5. A flurry of recent headlines report that Microsoft's latest Windows 10 feature update has been installed by half of all eligible PCs in a mere three weeks. A closer look at the data suggests this is highly unlikely. This week, a flurry of headlines from leading tech news sites announced that the latest Windows 10 release is rolling out at breakneck speed. Peter Bright of Ars Technica reported the news matter of factly: "The Windows 10 April 2018 Update, version 1803, is enjoying the fastest rollout of any Windows 10 major update thus far... [A]s of the 29th of the month, it's now being used on just over half of all Windows 10 machines." ZDNet's Liam Tung offered a similar conclusion: "The Windows 10 April 2018 Update is the fastest Windows rollout of Windows 10 since it was first released in 2015, [reaching] 50 percent market share in one month..." Paul Thurrott added some caustic commentary: "Microsoft is spewing this update out at an unprecedented rate. Why they are doing so is unclear, given the many problems that users have had with this update. (Not to mention the internal issues that delayed the original release.) But there it is, even worse than I had expected. Much worse. Irresponsibly worse." All three of these stories include accurate summaries of a third-party report released this week. But a closer look suggests that the data behind that report is, to put it charitably, weak. The report comes from AdDuplex, which bills itself as the "leading cross-promotion network for Windows Phone and Windows applications." On a separate web page, the company says it's the "leading user acquisition platform for Windows Phone and Windows." The inclusion of Windows Phone, a now-defunct product, on those blurbs should be a red flag. And calling this a "leading ad network" is also a stretch. Here's how AdDuplex describes its core product: What is AdDuplex? AdDuplex is a cross-promotion network specifically targeted at Windows Phone and Windows Store apps and games. It empowers developers and publishers to promote apps for free by helping each other. For each 10 ads displayed in your app you get 8 impressions of your ad. Promote your app for free by helping fellow developers. If you read the AdDuplex report, don't be distracted by the pretty charts. Instead, look for the details, which are slim. While they no doubt accurately reflect the user base of the developers who use AdDuplex, they simply can't be extrapolated to the Windows 10 installed base of PCs. A footnote in the report says "This report is based on data collected from around 5,000 Windows Store apps running AdDuplex SDK v.2 (and higher). The raw data analyzed was collected over the day of May 29th, 2018 (UTC time) unless otherwise stated." I asked Alan Mendelevič, who owns and runs AdDuplex, how many unique Windows 10 devices are represented in this sample. "The total number of devices sampled is over 100,000," he told me via email. According to Microsoft, Windows 10 has an installed base of 600 million devices (almost all of them PCs but also including Windows Phone diehards and Xbox One users). It's reasonable to conclude that this data set represents less than 25/1000 of 1 percent of the Windows 10 device population. That's a small sample, but it might be statistically acceptable if it constituted a representative cross-section of the worldwide PC market. It doesn't. As Mendelevič confirmed for me, the numbers in his report come only from devices running apps from the Windows Store whose developers have joined the AdDuplex ad-sharing network. He declined to share the names of any of those apps with me but acknowledged that the list "consists of mostly casual games (card games and alike) and some utility apps." A review of the AdDuplex website shows that the "App of the Month" spotlighted on its home page hasn't changed since August 2016. That app, Digfender, is available on Windows 10 Mobile and doesn't run on Windows 10 PCs. Similarly, of six additional "Featured apps" on the AdDuplex home page, only two run on PCs. and one is no longer listed in the Store. That's not surprising, given the history of AdDuplex, which originally focused on the Windows Mobile market. The company's history page goes from 2011 to 2015 and then stops. Microsoft doesn't share any details regarding the percentage of Windows 10 PCs that have installed apps from the Microsoft Store, but the consensus among Windows analysts I have spoken with is that the number is extremely small, probably in the low double-digits. Most PCs still rely on desktop apps, and few PC users install obscure casual games from the Store. What we have, then, is a microscopic sample, gathered over a single day, that doesn't represent the overall population of Windows 10 PCs. Extrapolating from that data set to the 600 million Windows 10 PCs in use is simply not statistically valid. Microsoft declined to comment on their deployment rate for the April 2018 Update. After diligent searching, I can't find any evidence that Microsoft is rolling out this update faster than, say, the version 1709 release from six months ago. Based on my experience, however, I would find it literally incredible to believe that half of the Windows 10 population had been updated a mere three weeks after the release of version 1803 to Windows Update. If the AdDuplex data were genuinely applicable to the Windows 10 installed base of PCs, that would mean Microsoft had successfully upgraded more than 100 million PCs each week for three weeks, including a long holiday weekend. Sorry, that's not how it happens. (And if the Windows team had really managed that feat, the company would be bragging about it.) In an interview last fall, one of Microsoft's top engineers told me that the company's overarching guideline for rolling out a new feature update is "as fast as is safe." At a bare minimum, it typically takes two months to identify issues that can cause a "negative experience" for upgraders. It's an iterative process, with Microsoft engineers watching telemetry data and expanding or slowing down the update volume based on issues it identifies via that telemetry data. Those issues typically get resolved in the cumulative updates that appear on the second Tuesday of each month, and at a bare minimum you can expect two and probably three such monthly updates before a feature update is widely available. Source: Has Microsoft accelerated its latest Windows 10 rollout? Not so fast. (ZDNet - Ed Bott)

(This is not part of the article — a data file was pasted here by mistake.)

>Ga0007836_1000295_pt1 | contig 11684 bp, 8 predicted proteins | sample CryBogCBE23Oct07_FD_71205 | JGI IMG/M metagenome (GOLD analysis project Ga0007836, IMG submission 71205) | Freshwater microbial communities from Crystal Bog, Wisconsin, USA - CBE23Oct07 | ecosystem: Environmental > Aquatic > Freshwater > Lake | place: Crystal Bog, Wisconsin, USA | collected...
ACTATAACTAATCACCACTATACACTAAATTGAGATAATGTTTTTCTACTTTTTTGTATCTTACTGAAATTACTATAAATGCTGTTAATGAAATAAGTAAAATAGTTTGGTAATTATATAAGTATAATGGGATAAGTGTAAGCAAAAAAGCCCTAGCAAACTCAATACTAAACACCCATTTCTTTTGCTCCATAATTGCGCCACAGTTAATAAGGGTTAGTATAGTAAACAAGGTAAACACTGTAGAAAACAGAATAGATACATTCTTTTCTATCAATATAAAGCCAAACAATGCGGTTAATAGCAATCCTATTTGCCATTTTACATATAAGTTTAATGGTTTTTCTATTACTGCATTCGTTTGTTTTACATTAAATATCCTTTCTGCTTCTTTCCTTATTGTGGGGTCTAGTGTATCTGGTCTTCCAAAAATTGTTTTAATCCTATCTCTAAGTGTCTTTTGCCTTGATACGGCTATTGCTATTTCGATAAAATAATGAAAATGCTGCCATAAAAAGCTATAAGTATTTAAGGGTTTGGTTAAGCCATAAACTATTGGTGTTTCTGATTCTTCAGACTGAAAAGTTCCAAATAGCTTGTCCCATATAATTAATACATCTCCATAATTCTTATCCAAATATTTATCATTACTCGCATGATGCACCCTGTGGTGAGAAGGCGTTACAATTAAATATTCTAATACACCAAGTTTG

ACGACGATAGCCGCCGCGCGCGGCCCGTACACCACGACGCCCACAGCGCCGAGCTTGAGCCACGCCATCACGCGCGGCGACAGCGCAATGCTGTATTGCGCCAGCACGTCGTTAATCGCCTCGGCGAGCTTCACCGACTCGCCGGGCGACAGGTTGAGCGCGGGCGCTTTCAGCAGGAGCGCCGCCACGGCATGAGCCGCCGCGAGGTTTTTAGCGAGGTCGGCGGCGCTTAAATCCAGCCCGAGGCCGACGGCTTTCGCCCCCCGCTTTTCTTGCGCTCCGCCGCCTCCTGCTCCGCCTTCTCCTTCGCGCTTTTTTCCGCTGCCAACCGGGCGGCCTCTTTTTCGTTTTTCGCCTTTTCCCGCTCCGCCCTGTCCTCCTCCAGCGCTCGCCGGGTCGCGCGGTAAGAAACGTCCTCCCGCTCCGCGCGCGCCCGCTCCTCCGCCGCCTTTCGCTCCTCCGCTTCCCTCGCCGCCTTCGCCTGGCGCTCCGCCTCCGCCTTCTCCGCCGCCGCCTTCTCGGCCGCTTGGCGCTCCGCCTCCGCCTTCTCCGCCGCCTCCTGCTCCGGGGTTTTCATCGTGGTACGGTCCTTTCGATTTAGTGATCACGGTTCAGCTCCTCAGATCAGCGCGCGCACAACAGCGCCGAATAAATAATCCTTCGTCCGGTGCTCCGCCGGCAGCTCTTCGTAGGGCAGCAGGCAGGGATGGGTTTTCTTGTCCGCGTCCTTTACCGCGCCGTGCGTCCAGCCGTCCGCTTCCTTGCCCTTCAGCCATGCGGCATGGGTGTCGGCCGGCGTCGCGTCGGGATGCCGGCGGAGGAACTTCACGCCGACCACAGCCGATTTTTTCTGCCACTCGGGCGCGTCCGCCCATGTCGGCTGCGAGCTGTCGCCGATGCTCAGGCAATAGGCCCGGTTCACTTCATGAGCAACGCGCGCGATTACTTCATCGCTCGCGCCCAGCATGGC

6. Avast says it has fixed the problem that triggered Win10 April 2018 Update installation blue screens and dysfunctional 'boot to another operating system' options. Paul Fenwick (CC BY-SA 2.0) Looks as if we have a solution for the Avast-related blue screens in Win10 1803 upgrades that I talked about earlier this week. Avast heavyweight Ondrej Vlcek chose his words carefully but threw lots of shade at Microsoft for the upgrade installer’s bug. Posting on the Avast forum, Vlcek says: In cooperation with Microsoft we have identified an element of the latest Windows 10 1803 update that is incompatible with the Avast Behavior Shield, causing the aforementioned update to fail in some instances (related to a timing issue, Internet connectivity issue, etc). “Fail in some instances” is polite shorthand for the symptoms originally described quite accurately by gcdrm on Reddit: Upon restarting, the computer boots to a blue screen asking the user to choose a keyboard language. After doing so, a few options are given, including to 'boot from another operating system'. Clicking here will take the user to another blue screen with three options to continue "booting" to: Windows Rollback Windows 10 on Volume [x] Windows 10 on Volume [x] The lower two options are identical. Running around to get ahead of the band, on May 23, “Microsoft Agent” Freddrick Pal posted on the Microsoft Answers forum: Windows 10 April 2018 Update may boot to a “Choose your keyboard layout” screen or to a blank screen with a Recycle Bin During the upgrade to Windows 10 version 1803, Windows automatically restarts and one of these two conditions might be experienced: The upgrade appears to complete, but after signing in, you observe a blank screen with only a Recycle Bin and a taskbar. The mouse cursor is present, but the Start menu may not function. Pressing Ctrl+Alt+Del runs the Task Manager, but the Task Manager may not be helpful. During the upgrade, Windows restarts to a screen that prompts you to “Choose your keyboard layout”. From there, troubleshooting options can be selected, but none of them appear to resolve the issue. For example, if Windows Rollback is selected, the entire process repeats. As is becoming increasingly common on the Answers forum, especially on posts by "Microsoft Agents," comments to the post are shut off. No discussion possible. It's not an answer, it's a diktat. Vlcek goes on to say: Luckily, we have found a way to prevent the problem and are now automatically pushing a VPS update to all customers which makes sure that the problem doesn't happen. The VPS number is 180524-08; all users running this version (or later) should be 100% safe. (A VPS is a full update of Avast Behavior Shield.) He then gives a complex 18-step procedure for manually getting your computer back if you got zapped by the bug. It’s not for the faint-hearted. And it’s not from Microsoft — Avast picked it up from The Computer Cellar. Worth noting: There’s no mention of this bug, or its possible solution, in the second May cumulative update for Win10 version 1803, released two days ago, KB 4100403. Vlcek ends with an interesting barb: In the meantime, we continue to investigate this issue which appears to affect only a small subset of our customers. BTW at this stage, we know it's not an Avast-specific issue as the problem affects other software as well. Based on the evidence I’ve seen, and some of Avast’s comments, I’d be willing to speculate that we’re seeing another timing-dependent bug in the Win10 1803 installer. Why this bug took out so many copies of Avast — and what “other software” mentioned by Vlcek may be affected — remains a mystery. Of course, Microsoft isn’t saying anything. Gcdrm on Reddit wraps up his coverage with this statement: In response to all the people who have written comments with their thanks and success, and all the people who have emailed my business with similar thanks, including those who have offered to donate to us or to charity in exchange for the free advice, and so on: <3 pay it forward support small and independent businesses Here, here. Thx to @Microfix, Günter Born and Martin Brinkmann. Got problems with 1803? Don’t we all. Join us on the AskWoody Lounge. Source: Avast blames Microsoft for Win10 1803 upgrade blue screens, nonsensical options (Computerworld - Woody Leonhard)